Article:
He that has and a little wit/
With hey, ho, the wind and
the rain/ Must make content
with his fortunes fit/ Though
the rain it raineth everyday'
In other words Lear must resign himself to a world which is
always against him whilst giving him a different perspective
'A cart draws the horse'
Used to clarify that the world of Lear is
nothing but a dystopian upside down world
Insanity occupies a central place in the play and is
associated with both disorder and hidden wisdom. The
Fool, who offers Lear insight in the early sections of the
play, offers his counsel in a seemingly mad babble. Later,
when Lear himself goes mad, the turmoil in his mind
mirrors the chaos that has descended upon his kingdom.
At the same time, however, it also provides him with important
wisdom by reducing him to his bare humanity, stripped of all royal
pretensions. Lear thus learns humility.
Madness is a personal journey; a road to redemption
Bedlam was an aslym from the early
fifth century for the insane and mad
Lear is joined in his real madness by
Edgar’s feigned insanity, which also
contains nuggets of wisdom for the king
to mine. Meanwhile, Edgar’s time as a
supposedly insane beggar hardens him
and prepares him to defeat Edmund at
the close of the play.
Shakespeare uses him
as a social commentator
'Edgar I nothing am'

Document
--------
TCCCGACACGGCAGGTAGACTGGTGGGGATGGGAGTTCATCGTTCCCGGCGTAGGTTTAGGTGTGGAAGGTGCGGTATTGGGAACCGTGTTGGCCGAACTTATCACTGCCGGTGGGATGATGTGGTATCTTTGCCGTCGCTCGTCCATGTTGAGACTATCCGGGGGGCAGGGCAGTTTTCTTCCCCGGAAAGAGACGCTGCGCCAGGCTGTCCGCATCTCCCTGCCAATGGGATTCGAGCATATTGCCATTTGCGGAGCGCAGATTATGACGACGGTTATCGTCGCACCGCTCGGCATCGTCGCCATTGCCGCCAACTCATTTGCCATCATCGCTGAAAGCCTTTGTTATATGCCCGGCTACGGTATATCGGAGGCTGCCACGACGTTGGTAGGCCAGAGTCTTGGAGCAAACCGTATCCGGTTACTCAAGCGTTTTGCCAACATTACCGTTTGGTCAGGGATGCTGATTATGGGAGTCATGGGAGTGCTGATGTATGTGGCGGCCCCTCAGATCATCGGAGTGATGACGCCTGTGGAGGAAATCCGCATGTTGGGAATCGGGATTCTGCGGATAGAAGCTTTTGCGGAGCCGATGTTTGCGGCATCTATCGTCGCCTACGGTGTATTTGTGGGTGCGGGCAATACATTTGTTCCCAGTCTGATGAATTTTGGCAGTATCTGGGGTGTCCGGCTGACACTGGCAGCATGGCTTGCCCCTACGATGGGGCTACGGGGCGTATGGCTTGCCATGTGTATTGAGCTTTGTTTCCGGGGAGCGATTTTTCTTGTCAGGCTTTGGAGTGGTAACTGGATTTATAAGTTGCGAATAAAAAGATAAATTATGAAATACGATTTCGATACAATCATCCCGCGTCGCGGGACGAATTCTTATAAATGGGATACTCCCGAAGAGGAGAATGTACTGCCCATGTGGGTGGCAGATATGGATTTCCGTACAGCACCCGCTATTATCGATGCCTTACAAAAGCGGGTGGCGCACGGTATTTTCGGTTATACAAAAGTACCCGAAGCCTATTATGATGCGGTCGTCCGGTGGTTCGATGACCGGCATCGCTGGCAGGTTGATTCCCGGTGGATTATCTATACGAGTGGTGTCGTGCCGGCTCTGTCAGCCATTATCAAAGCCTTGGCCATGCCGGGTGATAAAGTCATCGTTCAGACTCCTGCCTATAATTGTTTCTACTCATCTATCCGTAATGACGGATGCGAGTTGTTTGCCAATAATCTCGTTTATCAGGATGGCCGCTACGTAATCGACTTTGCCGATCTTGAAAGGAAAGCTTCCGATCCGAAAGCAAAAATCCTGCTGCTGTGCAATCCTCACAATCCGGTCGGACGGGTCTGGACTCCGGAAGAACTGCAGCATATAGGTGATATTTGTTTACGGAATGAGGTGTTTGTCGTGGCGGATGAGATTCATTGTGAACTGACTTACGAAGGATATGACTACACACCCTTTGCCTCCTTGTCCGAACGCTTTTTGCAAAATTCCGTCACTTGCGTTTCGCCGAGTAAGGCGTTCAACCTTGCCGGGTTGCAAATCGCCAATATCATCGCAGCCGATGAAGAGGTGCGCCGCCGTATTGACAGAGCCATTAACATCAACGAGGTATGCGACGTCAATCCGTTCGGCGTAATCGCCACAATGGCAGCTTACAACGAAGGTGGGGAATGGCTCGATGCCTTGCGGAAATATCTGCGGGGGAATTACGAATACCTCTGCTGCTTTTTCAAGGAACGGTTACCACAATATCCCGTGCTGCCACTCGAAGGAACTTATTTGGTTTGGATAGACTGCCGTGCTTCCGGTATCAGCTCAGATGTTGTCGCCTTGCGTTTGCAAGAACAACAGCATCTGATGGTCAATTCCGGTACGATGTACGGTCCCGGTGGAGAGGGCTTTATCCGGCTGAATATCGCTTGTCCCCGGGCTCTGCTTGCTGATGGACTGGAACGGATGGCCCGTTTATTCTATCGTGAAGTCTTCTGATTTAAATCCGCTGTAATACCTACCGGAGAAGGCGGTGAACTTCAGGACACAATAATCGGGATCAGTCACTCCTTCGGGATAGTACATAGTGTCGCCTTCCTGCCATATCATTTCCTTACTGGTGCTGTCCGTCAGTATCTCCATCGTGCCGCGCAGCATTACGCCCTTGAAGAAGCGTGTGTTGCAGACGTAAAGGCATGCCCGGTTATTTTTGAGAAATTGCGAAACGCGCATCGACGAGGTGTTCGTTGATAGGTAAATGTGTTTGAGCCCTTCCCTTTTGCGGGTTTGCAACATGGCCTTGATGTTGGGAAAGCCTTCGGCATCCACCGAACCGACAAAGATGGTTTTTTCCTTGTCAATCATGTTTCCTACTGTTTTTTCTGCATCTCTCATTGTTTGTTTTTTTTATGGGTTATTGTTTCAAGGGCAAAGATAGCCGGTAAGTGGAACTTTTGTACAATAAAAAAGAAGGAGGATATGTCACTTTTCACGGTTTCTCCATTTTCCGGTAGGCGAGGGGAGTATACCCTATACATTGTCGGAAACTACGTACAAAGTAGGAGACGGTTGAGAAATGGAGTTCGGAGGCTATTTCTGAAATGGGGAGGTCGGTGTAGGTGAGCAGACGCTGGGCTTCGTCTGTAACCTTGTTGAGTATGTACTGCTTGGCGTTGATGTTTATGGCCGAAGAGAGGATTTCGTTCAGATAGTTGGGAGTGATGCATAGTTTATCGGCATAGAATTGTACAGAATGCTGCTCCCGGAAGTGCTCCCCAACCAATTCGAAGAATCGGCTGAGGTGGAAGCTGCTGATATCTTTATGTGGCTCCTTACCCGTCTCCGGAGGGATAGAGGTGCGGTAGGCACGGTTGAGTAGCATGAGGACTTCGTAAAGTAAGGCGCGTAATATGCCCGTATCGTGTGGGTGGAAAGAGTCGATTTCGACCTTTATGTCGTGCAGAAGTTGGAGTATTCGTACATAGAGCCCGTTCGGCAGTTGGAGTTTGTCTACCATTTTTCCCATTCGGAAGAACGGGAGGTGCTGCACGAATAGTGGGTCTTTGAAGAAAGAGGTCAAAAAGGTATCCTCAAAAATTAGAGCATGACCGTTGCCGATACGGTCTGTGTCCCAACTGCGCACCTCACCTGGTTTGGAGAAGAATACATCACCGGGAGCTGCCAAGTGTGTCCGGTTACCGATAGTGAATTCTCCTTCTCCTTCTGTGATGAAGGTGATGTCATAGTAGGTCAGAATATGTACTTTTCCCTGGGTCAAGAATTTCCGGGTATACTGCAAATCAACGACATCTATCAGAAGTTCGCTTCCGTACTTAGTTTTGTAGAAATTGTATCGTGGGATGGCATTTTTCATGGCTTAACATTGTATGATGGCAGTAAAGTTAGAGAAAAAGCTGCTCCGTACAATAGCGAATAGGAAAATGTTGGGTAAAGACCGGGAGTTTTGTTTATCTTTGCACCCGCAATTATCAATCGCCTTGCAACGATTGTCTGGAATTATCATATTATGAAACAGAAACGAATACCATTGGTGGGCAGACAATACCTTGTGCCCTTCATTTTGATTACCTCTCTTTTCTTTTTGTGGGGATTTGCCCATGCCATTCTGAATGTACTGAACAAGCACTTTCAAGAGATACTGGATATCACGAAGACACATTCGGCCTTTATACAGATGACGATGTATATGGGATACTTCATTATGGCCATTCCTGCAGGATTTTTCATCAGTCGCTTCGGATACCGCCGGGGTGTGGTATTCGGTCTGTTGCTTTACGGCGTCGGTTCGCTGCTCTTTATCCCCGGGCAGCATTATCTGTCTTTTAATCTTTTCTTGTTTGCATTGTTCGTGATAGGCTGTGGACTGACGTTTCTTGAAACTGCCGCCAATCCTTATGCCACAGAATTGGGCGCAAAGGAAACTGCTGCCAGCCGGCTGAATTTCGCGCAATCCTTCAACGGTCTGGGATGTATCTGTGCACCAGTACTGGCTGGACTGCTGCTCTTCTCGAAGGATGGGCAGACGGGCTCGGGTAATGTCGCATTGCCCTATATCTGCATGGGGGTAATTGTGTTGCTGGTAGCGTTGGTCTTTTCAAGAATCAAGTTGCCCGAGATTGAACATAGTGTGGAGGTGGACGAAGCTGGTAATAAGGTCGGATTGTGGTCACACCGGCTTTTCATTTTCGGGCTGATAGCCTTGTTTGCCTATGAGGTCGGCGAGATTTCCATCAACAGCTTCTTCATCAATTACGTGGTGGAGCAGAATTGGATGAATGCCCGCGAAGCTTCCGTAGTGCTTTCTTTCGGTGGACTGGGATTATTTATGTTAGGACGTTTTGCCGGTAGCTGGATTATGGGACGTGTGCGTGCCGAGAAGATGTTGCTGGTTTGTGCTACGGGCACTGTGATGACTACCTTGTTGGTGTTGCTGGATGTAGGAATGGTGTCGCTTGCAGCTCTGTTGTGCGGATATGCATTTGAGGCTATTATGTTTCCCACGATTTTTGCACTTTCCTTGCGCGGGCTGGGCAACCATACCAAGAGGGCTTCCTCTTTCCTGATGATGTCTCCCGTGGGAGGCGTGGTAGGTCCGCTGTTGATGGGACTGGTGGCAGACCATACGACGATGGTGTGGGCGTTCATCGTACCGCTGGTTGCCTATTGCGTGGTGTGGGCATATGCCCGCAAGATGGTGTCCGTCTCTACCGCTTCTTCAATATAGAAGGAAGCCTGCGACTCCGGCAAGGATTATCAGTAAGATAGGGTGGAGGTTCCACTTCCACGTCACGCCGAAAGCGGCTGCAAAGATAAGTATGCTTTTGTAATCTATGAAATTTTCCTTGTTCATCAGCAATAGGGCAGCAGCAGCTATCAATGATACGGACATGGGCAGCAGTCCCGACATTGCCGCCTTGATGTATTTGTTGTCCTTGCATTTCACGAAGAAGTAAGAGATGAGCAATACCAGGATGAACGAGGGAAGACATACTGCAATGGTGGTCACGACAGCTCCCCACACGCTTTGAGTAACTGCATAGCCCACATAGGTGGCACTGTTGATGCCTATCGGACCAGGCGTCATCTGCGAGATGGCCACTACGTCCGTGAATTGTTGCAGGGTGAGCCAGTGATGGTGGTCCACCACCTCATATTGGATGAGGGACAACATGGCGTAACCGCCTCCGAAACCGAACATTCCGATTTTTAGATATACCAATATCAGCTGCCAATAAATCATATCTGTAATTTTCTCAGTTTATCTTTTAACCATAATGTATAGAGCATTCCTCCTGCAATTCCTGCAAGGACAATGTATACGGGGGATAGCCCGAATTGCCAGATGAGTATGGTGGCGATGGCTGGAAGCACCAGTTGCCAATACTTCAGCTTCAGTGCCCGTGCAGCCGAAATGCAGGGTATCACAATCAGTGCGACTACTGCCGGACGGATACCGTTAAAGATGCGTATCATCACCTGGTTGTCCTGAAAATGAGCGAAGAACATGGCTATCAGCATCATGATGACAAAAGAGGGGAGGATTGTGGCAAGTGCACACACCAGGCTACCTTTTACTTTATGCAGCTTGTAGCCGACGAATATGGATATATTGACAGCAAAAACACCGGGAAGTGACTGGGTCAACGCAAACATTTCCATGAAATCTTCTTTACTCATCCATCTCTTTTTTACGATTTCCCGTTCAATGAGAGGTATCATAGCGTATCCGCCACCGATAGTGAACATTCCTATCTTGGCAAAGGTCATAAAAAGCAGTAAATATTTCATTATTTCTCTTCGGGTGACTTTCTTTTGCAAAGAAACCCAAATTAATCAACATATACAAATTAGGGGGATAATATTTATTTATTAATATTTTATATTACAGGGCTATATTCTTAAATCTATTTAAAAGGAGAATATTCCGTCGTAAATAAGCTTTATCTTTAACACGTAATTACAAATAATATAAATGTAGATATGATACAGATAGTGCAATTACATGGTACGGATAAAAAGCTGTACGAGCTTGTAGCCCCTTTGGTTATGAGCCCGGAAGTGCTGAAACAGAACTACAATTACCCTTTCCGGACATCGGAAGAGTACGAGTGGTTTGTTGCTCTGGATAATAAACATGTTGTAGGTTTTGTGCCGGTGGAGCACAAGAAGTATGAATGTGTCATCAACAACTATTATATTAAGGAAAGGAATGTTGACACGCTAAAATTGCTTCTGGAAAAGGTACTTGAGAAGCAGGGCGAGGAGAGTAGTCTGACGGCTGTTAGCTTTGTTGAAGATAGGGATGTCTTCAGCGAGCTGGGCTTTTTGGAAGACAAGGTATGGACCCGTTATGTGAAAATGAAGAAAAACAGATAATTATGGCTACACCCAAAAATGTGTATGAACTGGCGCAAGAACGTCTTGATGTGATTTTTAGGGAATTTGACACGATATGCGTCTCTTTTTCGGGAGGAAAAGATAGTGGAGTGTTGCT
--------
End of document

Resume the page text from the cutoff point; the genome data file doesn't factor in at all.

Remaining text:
'the basest and most poorest shape'
Contrast with Edmund
My mind as generous and my shape as true
When my dimensions are as well compact
Lack of sanity
An element of renunciation
Wheel of fortune is reversed
Dramatised with wind and rain
Externally represents his mad subconscience
In one production Lear is shown to be ripping off his clothes
Portrays his new emancipation
Lear as a Christ-Like figure
Moment of Anagnoris
Moment of Catharsis
Adopts Edgar's mannerisms/ visceral thought process
Treats him as a philosopher despite his pretence
Shakespeare presents madness in King Lear as an essentially enabling phenomenon- one which offers
illuminating perspectives on the world.
A03 Critic ' a drama of meaningful suffering
and redemption, within a just universe ruled
by providential higher powers
The mood of madness permeates the play
Clear transformation from power to mental unrest
Natural Imagery of the naked human body
Escape the trapping of clothes/society
Moment of Anagnorisis
Universal enlightenment in the
characters' though process